Paul at Ephesus was making tents, conducting a great course of apologetics for Christianity, fulfilling the function of the pastor, watching over the flock, admonishing with tears and teaching from house to house; but he was also directing a great missionary enterprise to that whole region round about Ephesus.
Since no single church has the gifts and resources to do gospel ministry effectively to all the diverse people in one community and region, a vision for renewal includes churches working in partnership with other churches.
Richard Lovelace writes, “John Calvin, Richard Baxter and other ecumenical Protestants have rightly insisted that only a united body of Christ in each region can effectively design and carry out ministry.”
A vision for renewal includes a unified church in every region where local churches collaborate in gospel ministry.
In the New Testament, the word translated “church” (ekklesia) refers to a group of people who are “called out.” The word can refer to an individual church, but it most often refers to clusters of churches in cities and regions (Acts 9:31, 2 Cor 1:1).
But the problem is that most churches, especially in the Western world, neglect or oppose intentional collaboration between local churches in a community or region. The reasons include fear of theological compromise or losing church members to other churches. But most often it’s because churches don’t see how partnering with other churches would benefit their ministry.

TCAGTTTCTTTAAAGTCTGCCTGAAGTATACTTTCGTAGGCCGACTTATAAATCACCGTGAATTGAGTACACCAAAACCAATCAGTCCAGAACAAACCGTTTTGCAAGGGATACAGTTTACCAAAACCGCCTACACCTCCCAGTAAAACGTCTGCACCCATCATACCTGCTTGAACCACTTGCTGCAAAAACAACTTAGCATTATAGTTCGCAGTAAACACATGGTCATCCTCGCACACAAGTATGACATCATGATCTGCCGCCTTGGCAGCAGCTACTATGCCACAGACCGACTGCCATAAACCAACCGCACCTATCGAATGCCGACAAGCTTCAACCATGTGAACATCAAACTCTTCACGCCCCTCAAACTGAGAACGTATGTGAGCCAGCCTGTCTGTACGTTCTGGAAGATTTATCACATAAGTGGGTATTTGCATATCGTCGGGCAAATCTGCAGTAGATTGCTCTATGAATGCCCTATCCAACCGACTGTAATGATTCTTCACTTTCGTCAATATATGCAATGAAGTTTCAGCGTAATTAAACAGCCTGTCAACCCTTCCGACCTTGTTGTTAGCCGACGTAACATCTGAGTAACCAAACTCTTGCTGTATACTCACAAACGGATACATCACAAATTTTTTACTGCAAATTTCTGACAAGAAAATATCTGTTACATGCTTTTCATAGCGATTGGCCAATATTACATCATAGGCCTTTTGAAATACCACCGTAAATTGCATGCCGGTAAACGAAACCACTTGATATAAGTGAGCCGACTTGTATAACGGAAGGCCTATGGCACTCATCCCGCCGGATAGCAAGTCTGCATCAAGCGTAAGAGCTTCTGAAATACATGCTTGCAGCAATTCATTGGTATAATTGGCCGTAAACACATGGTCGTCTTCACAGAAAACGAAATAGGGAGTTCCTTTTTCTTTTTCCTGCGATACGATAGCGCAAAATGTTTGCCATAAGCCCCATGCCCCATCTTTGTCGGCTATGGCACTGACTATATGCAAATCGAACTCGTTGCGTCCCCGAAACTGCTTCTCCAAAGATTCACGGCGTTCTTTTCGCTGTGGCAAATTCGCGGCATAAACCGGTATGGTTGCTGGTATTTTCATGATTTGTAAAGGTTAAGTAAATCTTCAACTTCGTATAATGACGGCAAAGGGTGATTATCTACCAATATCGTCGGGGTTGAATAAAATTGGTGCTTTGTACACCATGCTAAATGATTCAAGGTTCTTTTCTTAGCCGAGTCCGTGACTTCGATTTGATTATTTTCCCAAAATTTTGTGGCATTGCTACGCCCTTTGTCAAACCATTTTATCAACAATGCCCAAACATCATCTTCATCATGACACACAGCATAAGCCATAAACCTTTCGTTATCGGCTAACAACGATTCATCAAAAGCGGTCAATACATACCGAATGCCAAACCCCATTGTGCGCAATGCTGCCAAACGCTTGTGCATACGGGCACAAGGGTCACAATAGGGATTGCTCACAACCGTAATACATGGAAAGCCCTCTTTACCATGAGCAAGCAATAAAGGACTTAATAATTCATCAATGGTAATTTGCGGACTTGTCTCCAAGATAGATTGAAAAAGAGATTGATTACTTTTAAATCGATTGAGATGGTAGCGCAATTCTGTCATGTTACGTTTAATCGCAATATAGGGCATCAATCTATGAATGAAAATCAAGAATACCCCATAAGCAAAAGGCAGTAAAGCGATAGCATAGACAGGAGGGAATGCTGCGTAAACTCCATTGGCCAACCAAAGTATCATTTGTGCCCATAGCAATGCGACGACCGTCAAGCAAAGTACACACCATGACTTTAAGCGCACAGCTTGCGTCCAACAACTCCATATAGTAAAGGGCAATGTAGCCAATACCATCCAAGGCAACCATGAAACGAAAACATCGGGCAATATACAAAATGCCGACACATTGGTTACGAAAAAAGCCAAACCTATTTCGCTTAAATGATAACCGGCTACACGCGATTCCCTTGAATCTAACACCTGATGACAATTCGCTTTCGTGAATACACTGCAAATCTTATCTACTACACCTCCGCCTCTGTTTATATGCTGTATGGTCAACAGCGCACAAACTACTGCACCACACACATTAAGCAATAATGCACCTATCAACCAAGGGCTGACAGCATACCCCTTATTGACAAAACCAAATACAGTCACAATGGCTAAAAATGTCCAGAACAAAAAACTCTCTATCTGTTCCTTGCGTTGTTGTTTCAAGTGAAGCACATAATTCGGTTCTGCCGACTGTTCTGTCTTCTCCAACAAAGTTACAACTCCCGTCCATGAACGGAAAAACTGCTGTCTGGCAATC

At the end of Jesus’ life and ministry, he prayed to the Father for the oneness of all his followers. (John 17:11) After generations of church divisions and strife, there are now more than 33,000 Christian denominations in the world. The Apostles would be appalled to find the church so horribly divided.
John Frame calls this “the curse of denominationalism that defames our Lord and enfeebles our witness.” He writes, “We must first be assured that Jesus Christ established on earth one church, not many denominations. Further, the unity of the church is not merely ‘spiritual,’ but also ‘organizational.’” Lovelace describes today’s church as the “kingdom divided, a body broken, bruised and constricted at every point by tourniquets of division which cut off the flow of vital fluids.”
So we should not be surprised to learn that, despite the remarkable spread of Christianity worldwide, spiritual darkness, cultural and societal decay are reaching unprecedented levels. Even where the church is growing most rapidly (in Asia, Africa and Latin America) the results are often forms of Christianity with little or no true renewal of individuals and communities. Lovelace writes: